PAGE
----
Funny how, in the midst of dissecting and analyzing the malfeasance of a particular spiritual persuasion or point man (and I am thinking here of the sandstorm around Eido Tai Shimano) we can forget how much the persuasion or discipline really means to us. We really do love it in one way or another.
But I suppose that negative dissecting and analyzing is no different from the unquestioning blind-eye we can bring to our spiritual persuasions. We claim and claim and claim again to love it ... and haven't got the patience or nerve to see the sand on which our most vaunted castle is built. It's all good ... hallelujah!
I feel pretty lucky to have found a persuasion that, in good times and bad, offers a concrete way (a way not relying on belief or hope) to check things out and be assured of something more than airy-fairy answers.
it's a strange thing. i can be here speaking to my spiritual 'father', and i miss my spiritual 'mother' like shit. she'd say to me before, i'm woman you know.ReplyDelete
i dont want to learn anything anymore, i just want to talk about the people i loved the most.
Lost it. Won't happen again. :)
how come i cannot hide things from you???ReplyDelete
You raise the issue of dissection and analysis of malfeasance vs. unquestioned belief.ReplyDelete
Then you speak of feeling lucky about your persuasion i. e. Zen Practice.
Personally I am tending to believe more and more that we need to rely less on luck (but serendipity should not be discounted in the discovery phase) and to rely more on clear and fair analysis of the practice as well the teacher and the sangha, and we should be listening to our guts, heart and intuition.
In spiritual practice, I think, we often get confused by the gear shifting or emphasis of an aspect of the teachings, or the point of view of the book or the talk.
A good, well developed spiritual practice should have some substance to it even as it points to a "greater reality" than makes our "lesser reality" seem in some respects "like a dream" or as you write like "sand."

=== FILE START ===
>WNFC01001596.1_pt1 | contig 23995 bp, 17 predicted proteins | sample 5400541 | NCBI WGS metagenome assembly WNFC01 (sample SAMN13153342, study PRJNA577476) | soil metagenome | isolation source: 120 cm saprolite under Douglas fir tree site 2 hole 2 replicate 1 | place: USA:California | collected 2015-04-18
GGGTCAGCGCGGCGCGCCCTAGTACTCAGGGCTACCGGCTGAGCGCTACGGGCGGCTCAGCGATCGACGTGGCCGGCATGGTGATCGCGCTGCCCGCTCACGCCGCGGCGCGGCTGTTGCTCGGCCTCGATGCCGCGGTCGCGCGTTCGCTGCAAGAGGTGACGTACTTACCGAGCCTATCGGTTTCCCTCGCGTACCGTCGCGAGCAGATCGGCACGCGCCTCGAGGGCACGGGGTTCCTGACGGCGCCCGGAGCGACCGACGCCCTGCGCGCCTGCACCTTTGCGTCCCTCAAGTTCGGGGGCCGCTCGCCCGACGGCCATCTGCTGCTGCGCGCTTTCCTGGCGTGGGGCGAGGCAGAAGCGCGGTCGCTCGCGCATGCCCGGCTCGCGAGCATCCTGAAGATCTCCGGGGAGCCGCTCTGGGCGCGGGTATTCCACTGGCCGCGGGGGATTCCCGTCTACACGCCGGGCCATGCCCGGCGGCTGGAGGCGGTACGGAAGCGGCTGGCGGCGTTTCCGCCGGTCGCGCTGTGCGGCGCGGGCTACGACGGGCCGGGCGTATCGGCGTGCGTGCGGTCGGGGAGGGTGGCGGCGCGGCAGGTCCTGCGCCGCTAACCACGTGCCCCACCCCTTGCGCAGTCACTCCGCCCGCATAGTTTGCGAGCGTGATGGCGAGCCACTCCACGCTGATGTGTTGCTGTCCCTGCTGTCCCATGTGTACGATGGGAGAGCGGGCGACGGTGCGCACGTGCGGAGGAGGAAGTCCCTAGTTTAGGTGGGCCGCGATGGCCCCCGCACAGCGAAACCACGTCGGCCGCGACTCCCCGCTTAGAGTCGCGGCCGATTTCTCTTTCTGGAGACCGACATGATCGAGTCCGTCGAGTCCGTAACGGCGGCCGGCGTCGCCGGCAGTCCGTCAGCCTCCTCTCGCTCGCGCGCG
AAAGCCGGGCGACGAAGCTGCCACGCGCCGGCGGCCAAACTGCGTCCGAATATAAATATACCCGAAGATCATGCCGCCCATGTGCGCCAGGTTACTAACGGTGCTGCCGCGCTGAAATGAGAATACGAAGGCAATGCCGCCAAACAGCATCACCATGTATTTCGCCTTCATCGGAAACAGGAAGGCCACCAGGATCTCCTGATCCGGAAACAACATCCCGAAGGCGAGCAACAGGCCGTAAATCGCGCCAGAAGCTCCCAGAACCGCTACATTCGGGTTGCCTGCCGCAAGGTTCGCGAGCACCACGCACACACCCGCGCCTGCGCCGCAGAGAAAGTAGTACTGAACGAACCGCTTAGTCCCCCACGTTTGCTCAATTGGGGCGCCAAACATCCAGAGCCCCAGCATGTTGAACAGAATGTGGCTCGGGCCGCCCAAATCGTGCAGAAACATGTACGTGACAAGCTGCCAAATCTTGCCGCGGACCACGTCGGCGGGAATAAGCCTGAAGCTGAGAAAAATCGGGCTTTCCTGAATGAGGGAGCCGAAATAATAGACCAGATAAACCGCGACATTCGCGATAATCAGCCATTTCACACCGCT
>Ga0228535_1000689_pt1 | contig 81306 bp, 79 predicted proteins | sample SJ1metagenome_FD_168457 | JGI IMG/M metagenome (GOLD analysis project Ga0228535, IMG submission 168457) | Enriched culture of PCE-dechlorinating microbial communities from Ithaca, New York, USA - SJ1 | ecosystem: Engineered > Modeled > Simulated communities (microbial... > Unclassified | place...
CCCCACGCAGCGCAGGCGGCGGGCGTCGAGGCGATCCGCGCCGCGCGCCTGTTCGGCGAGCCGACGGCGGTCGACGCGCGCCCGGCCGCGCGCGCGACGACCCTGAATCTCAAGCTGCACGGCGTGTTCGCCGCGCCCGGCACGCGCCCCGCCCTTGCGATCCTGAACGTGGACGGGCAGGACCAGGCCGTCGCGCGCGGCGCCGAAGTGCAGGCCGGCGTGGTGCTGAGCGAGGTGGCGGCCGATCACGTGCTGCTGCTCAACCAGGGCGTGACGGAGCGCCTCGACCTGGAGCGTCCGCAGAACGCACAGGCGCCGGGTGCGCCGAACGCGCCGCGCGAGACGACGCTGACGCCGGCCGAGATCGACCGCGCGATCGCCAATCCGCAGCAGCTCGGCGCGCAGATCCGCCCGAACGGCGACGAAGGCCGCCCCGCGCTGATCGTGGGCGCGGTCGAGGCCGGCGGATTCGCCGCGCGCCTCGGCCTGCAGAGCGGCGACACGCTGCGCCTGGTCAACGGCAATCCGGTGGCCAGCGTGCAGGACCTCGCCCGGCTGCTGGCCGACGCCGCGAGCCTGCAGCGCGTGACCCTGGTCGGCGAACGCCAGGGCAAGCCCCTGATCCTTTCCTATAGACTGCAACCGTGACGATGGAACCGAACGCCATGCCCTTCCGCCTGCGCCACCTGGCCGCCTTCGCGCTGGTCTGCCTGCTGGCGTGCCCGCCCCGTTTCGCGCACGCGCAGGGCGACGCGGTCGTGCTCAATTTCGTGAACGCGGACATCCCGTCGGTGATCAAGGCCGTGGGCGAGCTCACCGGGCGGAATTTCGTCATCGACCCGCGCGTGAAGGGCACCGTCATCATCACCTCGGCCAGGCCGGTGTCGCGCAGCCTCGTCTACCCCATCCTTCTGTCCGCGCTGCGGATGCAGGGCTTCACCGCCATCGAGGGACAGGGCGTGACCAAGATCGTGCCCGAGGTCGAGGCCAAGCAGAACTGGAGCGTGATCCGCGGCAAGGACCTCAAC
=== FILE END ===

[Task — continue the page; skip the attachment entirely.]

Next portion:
For example, In Zen quite often some of the rest of the Eightfold Path is ignored or thought to be implied. Further, the strictness and austere beauty of Japanese Zen sometimes seems to ignore the practicality of Chinese Chan, the practicality of Chinese Chan sometimes seems to ignores the fuller philosophy of the original teaching which include the Dhyana practice as but one important part of the practice: the early Indian underpinnings deserves much more respect than it often gets.
Yet Americanized Zen practice is developing. Lay Zen practice is developing. As these approaches develop less not forget the 2,500 year history as well as the history of the last 100 and last 50 years.
As for the airy-fairie, each of us probably needs to come to terms with was are the essential elements of the practice. Then, I think, we will get a little less lost in the clouds.
Anyway thanks for the inspiration to my musings here in the mountains of Vermont.
"You raise the issue of dissection and analysis of malfeasance vs. unquestioned belief."ReplyDelete
Hi Anonymous 1:05 p.m.
I probably didn't write that well. It's not the "versus" I was so interested in ... not one thing against another, but rather the ability or willingness to set aside what we find good and useful in what we argue is bad and useless ... or vice versa. War, for example, is a horrific mistake and yet there are instances of goodness that arise from it. Spiritual life can have some wondrously positive aspects and yet contain the seeds -- and sometimes flowers -- of horror.
"that negative dissecting and analyzing is no different from the unquestioning blind-eye we can bring to our spiritual persuasions."ReplyDelete
That's right. You are blind. I am blind. Eido Shimano is blind. The same blindness.
It is not the sand, nor is it the sand castle, which is destroyed and rebuilt and destroyed and rebuilt.
It is the idea that there is such a thing as a spiritual persuasion that inevitably trips over itself and falls apart.
Genkaku and Anon 3:45 pm -ReplyDelete
Interesting responses to my comment at 1:05pm today.
You thoughts have added to my continued musing and Mu-ing.
it's amazing how i am on a totally different page as everybody on this blog, and yet we are communicating as if there is perfect harmony.ReplyDelete
whatever sent me here to get this dialogue started, let's hope he finds for me a career path which is frankly all i need in sunny island singapore.
this is getting weird.
my previous job was with an american company and they retrenched me one fine day at 5.30pm and asked me to go at 6pm. well, not that my problem is any less unimportant...
but i respect what is on the table.
ever realised the only way to verify what's good and bad is to eat the sweet first, purify one's breath, then say good day.ReplyDelete
i was hoping that genkaku could do the same as my american boss.ReplyDelete